New biomaterial regrows blood vessels and bone

(Nanowerk News) Scientists have developed a new biomaterial that regrows blood vessels and bone, potentially providing a single-stage approach when repairing large bone defects.
The study, led by researchers from RCSI University of Medicine and Health Sciences and SFI AMBER Centre, is published in the Journal of Controlled Release ("Mechanobiology-informed regenerative medicine: Dose-controlled release of placental growth factor from a functionalized collagen-based scaffold promotes angiogenesis and accelerates bone defect healing").
Previous RCSI-led research had found that activating a mechanosensitive gene, called placental growth factor (PGF), at different doses promoted bone regeneration and grew new blood vessels. Using this knowledge, the researchers developed a biomaterial that delivers PGF at different concentrations.
Inspired by the natural way in which bone defects regenerate, the biomaterial first releases a high dose of PGF, promoting blood vessel growth, and follows it with a more sustained lower dose, which promotes bone regeneration. When tested in a pre-clinical model, the biomaterial successfully repaired large bone defects while also regrowing blood vessels.
Current biomaterials that promote both blood vessel and bone growth typically require using more than one therapeutic drug, which means designing a more complex system that faces more challenges. Furthermore, drugs that have been approved for use in the clinic have been controversially associated with dangerous side-effects, highlighting the need for new strategies.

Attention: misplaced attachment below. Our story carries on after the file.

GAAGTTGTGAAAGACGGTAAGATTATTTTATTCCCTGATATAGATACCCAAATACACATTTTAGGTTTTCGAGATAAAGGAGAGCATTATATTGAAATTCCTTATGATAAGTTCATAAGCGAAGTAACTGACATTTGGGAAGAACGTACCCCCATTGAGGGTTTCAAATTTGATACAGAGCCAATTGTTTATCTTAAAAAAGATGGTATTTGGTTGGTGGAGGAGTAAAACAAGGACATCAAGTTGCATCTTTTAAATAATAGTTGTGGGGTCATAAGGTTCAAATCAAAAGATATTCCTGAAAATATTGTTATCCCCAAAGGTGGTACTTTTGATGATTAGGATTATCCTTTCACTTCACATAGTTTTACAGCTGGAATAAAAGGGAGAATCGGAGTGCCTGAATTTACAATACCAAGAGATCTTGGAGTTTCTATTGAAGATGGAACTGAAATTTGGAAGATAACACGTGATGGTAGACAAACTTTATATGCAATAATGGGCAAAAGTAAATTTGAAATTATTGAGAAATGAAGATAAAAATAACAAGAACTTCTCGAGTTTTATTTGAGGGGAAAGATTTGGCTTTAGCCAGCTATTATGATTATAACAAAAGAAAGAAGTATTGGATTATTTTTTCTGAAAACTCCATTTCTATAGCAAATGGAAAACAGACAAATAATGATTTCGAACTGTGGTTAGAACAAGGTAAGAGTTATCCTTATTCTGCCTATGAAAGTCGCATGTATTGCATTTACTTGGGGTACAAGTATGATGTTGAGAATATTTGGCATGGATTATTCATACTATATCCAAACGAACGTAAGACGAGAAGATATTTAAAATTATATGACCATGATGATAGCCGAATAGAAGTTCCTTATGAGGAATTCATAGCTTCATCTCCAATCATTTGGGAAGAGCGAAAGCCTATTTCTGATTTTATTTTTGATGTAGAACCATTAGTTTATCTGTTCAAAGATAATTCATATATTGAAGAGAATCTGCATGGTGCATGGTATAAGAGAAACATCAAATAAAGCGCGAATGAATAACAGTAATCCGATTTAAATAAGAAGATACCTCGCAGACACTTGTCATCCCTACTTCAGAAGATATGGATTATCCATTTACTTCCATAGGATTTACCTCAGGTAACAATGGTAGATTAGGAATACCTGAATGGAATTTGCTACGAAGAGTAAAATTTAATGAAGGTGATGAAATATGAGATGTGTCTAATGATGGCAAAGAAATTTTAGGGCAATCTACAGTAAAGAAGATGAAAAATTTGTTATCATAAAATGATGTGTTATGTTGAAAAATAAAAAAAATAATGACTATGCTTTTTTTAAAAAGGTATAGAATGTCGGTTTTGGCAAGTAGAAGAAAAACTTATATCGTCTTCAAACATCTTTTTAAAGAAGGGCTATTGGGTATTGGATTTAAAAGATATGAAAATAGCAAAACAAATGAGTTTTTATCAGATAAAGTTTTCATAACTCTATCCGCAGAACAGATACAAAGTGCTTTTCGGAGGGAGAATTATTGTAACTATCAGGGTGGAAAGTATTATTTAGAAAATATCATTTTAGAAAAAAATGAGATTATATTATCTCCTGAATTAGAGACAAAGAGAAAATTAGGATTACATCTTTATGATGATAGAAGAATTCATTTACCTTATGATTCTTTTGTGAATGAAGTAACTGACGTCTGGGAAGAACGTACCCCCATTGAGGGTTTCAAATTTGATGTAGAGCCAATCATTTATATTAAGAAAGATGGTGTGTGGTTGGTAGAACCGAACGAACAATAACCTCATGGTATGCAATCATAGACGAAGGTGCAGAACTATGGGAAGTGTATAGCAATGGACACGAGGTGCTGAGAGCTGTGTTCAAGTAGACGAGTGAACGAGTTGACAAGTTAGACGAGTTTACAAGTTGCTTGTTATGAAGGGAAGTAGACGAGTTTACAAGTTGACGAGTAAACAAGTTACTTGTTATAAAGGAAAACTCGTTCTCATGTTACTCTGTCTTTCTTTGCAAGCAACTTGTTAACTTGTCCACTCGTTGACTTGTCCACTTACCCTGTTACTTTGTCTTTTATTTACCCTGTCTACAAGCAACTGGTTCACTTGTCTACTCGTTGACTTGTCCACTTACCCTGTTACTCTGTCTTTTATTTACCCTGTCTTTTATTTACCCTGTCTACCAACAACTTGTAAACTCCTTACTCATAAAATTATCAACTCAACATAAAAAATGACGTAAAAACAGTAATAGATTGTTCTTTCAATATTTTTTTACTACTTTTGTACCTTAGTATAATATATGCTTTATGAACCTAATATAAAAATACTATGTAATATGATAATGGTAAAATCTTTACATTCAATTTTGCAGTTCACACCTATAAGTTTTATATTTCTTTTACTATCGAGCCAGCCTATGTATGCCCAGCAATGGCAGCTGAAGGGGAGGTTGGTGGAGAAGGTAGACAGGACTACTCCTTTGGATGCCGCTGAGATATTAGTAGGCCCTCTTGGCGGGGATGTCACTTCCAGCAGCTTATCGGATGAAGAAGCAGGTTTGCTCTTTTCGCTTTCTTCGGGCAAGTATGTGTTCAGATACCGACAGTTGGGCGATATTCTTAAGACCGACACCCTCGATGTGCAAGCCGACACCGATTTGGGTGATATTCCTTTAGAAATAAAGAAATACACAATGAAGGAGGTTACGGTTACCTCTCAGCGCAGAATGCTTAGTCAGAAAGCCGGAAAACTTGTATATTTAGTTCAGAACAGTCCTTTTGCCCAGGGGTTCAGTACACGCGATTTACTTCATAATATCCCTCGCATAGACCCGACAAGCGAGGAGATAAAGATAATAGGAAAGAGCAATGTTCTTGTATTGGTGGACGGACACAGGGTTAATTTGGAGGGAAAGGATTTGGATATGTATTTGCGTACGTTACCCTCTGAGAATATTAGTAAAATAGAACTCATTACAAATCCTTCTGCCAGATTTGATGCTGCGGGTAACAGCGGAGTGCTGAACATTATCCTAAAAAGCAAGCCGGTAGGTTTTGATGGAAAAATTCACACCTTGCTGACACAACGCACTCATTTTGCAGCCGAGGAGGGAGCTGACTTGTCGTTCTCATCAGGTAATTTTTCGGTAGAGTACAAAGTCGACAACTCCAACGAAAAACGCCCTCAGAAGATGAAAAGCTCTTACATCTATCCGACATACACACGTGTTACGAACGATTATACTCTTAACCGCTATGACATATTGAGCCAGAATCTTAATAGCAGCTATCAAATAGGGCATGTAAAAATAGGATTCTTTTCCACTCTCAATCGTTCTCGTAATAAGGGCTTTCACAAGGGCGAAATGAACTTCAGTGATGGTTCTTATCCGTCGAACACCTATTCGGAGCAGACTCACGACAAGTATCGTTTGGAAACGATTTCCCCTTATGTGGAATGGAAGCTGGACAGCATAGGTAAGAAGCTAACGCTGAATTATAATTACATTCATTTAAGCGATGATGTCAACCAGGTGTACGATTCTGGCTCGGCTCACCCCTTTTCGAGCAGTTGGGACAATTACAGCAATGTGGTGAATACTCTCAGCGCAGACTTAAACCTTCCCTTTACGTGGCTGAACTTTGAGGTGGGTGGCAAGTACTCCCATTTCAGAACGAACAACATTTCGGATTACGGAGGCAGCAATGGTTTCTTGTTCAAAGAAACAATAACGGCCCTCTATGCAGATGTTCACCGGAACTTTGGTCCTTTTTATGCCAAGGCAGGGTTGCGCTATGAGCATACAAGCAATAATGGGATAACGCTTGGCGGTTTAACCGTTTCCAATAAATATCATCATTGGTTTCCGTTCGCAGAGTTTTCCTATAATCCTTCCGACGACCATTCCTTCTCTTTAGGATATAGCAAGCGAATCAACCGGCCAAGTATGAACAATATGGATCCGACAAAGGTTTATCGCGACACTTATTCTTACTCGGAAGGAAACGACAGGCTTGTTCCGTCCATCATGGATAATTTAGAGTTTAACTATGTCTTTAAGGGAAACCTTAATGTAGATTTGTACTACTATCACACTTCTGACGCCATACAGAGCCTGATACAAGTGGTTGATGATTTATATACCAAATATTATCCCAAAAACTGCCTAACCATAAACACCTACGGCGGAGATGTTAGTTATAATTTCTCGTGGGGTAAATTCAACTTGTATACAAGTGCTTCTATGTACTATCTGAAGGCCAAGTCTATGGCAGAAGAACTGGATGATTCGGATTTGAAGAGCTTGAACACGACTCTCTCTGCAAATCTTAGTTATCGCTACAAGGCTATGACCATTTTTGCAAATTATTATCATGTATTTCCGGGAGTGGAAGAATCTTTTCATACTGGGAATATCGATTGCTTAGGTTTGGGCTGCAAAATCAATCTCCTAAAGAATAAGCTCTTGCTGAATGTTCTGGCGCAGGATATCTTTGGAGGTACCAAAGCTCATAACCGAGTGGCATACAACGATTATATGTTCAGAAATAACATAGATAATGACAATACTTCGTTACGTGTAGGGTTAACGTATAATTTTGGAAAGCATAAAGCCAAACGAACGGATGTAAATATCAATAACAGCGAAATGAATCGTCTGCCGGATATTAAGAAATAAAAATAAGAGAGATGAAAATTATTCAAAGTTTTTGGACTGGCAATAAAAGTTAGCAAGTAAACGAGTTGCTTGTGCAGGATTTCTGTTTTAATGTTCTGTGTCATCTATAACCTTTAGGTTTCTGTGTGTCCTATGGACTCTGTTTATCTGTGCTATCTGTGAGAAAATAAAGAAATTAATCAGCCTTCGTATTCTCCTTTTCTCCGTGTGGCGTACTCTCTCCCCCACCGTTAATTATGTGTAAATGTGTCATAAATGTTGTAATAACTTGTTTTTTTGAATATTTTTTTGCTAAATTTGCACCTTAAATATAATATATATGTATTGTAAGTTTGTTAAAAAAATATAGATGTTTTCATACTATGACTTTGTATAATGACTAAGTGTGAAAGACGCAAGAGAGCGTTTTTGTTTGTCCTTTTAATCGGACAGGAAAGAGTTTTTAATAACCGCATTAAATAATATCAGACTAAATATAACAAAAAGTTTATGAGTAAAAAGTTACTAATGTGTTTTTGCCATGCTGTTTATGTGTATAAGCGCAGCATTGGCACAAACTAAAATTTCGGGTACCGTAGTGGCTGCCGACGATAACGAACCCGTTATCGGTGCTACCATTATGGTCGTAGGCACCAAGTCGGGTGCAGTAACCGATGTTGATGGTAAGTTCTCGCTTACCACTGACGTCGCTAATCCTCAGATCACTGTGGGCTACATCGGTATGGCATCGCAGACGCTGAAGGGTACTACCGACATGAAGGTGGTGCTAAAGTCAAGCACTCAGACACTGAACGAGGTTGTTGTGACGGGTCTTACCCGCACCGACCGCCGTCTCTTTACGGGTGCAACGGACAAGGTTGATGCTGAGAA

"More testing is needed before we can begin clinical trials, but if proven successful, this biomaterial could benefit patients when repairing bone defects by providing an alternative to current systems," said Professor Fergal O'Brien, the study's principal investigator and RCSI's Director of Research and Innovation.
"In addition to repairing bone defects, our approach to regenerative medicine executed in the study provides a new framework for evaluating regenerative biomaterials for other tissue engineering applications. We are now applying this concept of 'mechanobiology informed regenerative medicine' to identify new therapeutics in other areas, including cartilage and spinal cord repair."
The biomaterial was developed by researchers from the Tissue Engineering Research Group (TERG) based at RCSI and the SFI AMBER Centre. Their work was supported by the Irish Research Council, the EU BlueHuman Interreg Atlantic Area Project, the European Community's Horizon 2020 research and innovation programme under European Research Council Advanced Grant agreement n 788753 (ReCaP) and the Health Research Board of Ireland under the Health Research Awards - Patient-Oriented Research Scheme.
"By using a mechanobiology-informed approach, we were able to identify a promising new therapeutic candidate for bone repair and also determine the optimal concentrations required to promote both angiogenesis and osteogenesis within a single biomaterial," said Dr Eamon Sheehy, the study's first author and researcher in TERG.
"The regeneration of large bone defects remains a significant clinical challenge, but hopefully our new biomaterial will continue to prove beneficial in further trials."
Source: RCSI
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